We must keep in mind that the early church saw itself as fulfilled Judaism – and as such they maintained a Jewish identity to such an extent that it would require later church councils (such as in Acts 15) to discern exactly “how Jewish” they were to be. But the scriptures are clear: they continued going to Temple and as I said maintained the traditional hours of prayer. (Acts 2:46, 3:1, 10:1-9) In fact the Acts 2 verse clues us in to the evolution of Christian liturgy. Christian liturgy evolved from a melding of the Jewish liturgical services of the Temple and the Synagogue. Of course, the new Christian sacrificial offering was the Bread and Wine of the Eucharist and this was done (as the Acts 2 verse implies) in private homes. There is little doubt however, that the Early Church continued to offer worship in the Temple for as long as they were permitted to do so. Wolfgang Simson, a big proponent of the newest house church movement is bold (and wrong) to insinuate that the early church rejected the use of special buildings and that St. Stephen was martyred for standing up against the Pharisee on this issue – I address many of Simson’s claims in detail via this old email to a friend.
Furthermore we see in the Early Church the development of Hierarchy growing out of the leadership of the Apostles. The threefold form of ministry leadership is noted clearly in the New Testament: Bishops (lit: supervisors), Priests (lit: elders), and Deacons (lit: servants). We are exhorted by St. Paul on numerous occasions to honor and obey such leaders. And I’ll not even begin to mention in detail the many writings of the Early Church Fathers who give us further insight into the everyday life of ancient Christianity- Christianity centered around the Bishop and the Eucharist. Some of these writings are so contrary to our popularized view of Christian leadership today that they are simply dismissed, ignored, or we somehow deem ourselves able to judge the writers as mistaken…or as I have heard it phrased: “they were being silly, just like many Christians today are sometimes silly.”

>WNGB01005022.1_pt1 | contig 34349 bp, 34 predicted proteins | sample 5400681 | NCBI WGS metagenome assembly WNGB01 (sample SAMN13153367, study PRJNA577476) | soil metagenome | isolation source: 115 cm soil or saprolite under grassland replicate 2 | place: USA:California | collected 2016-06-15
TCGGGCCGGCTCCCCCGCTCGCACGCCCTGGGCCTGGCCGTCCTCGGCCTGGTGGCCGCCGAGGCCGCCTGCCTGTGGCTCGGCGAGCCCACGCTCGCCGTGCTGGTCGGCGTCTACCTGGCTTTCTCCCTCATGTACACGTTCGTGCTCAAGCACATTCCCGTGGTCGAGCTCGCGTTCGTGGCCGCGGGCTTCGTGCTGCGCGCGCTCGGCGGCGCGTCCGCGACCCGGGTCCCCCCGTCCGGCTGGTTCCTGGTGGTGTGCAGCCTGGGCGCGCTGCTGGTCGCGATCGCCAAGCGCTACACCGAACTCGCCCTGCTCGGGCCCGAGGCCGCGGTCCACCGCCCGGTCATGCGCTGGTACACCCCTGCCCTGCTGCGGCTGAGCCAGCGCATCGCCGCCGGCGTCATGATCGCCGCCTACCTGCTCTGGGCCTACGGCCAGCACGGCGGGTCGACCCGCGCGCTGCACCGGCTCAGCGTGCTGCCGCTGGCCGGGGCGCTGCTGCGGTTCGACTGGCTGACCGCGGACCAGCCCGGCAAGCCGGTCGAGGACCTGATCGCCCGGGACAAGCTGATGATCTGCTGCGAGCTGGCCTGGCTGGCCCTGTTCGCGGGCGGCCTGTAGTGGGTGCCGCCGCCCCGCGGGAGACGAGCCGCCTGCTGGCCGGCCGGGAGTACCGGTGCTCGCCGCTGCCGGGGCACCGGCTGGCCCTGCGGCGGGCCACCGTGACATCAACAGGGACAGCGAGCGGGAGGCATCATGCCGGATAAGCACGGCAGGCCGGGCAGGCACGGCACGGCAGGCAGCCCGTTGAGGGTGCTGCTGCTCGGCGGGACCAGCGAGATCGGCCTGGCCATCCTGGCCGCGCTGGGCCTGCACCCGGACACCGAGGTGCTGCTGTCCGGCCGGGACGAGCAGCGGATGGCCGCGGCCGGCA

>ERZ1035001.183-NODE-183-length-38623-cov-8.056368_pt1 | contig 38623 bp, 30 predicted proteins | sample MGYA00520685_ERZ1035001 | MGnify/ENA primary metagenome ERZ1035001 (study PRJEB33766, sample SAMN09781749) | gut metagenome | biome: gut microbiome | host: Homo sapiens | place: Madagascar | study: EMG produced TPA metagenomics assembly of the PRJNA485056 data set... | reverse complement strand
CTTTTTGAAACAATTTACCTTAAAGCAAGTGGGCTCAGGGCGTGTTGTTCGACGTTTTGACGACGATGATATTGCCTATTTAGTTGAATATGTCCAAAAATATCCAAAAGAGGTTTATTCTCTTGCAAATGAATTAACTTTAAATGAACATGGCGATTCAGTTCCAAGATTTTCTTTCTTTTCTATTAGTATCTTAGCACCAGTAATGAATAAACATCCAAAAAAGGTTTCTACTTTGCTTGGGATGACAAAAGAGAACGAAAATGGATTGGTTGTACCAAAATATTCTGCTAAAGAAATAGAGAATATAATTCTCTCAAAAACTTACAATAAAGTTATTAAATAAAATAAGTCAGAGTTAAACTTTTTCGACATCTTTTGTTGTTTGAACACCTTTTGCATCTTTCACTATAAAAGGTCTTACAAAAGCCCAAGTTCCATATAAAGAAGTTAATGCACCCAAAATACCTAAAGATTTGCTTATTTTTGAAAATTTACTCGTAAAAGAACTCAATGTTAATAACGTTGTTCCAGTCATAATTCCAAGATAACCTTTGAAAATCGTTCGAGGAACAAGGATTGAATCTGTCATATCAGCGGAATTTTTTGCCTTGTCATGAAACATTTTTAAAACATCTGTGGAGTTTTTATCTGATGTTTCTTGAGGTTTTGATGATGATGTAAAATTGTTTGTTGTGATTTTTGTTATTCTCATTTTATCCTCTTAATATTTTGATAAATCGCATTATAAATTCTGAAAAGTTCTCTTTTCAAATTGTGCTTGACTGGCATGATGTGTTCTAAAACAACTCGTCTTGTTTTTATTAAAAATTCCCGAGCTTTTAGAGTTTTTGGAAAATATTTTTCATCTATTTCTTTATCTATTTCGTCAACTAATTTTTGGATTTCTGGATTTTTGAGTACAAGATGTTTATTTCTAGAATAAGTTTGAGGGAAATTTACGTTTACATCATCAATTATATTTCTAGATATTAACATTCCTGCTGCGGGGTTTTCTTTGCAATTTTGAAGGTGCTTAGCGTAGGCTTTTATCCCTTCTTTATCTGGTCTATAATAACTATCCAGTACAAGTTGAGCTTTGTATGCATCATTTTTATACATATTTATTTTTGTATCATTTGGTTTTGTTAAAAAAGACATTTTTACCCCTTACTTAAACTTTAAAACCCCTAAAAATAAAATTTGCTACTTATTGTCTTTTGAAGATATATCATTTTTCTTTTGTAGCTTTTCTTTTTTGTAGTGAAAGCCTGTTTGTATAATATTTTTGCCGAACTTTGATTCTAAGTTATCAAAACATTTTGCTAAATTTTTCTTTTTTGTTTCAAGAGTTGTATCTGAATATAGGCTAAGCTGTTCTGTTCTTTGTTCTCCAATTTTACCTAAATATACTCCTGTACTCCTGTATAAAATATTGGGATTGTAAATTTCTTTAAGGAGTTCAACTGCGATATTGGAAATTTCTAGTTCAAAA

Such thinking and rationalizing leaves us with little tools to discern what the early church was really like. Trying to piece it together from the Scriptures alone is about as effective as trying to develop a systematic theology from the scriptures alone – you end up with 20,000+ versions. But when you look at the extra-canonical documents of the Early Church a much clearer picture emerges. Quite frankly these ancient resources lend themselves rather nicely to understanding the Scriptures because we get a glimpse into the overall cultural context in and from which the New Testament was born. When we admit that the New Testament was not written or canonized as a guide to “re-create” the Church, we free ourselves to be able to really examine the history. In so doing we begin to see in the New Testament many new facets that we’d been missing or ignoring, and new light is shed on old verses that we were sure we had all figured out. For instance, is the prayer in Acts 4 an example of an early Christian liturgical prayer?
As I engrossed myself in the writings of the period I began to wonder if I ever really understood what this religion was all about - because so little of what they wrote seems to mesh well at all with what I believed and did. I realized very quickly that they could no more recognize my church as Christian any more than I could theirs!
Okay, so where are we at? As I mentioned, the Orthodox Church offers pomos seeking kinship with the early Church an alternative history. One based not solely on one person amongst many persons’ interpretations of the Scriptures, but rather on an all encompassing historical and theological context which when examined closely testifies to the Orthodox Church’s own affinity with the early Church. Furthermore, it is based on something else that is much belittled by our society and culture, but was in fact held in VERY high regard by the early Church. It is the title of this blog.
More to come…
An Alternative Theology: Tradition and The Mysteries.
...offered by Dn. fdj, a sinner at 9:44 PM [+]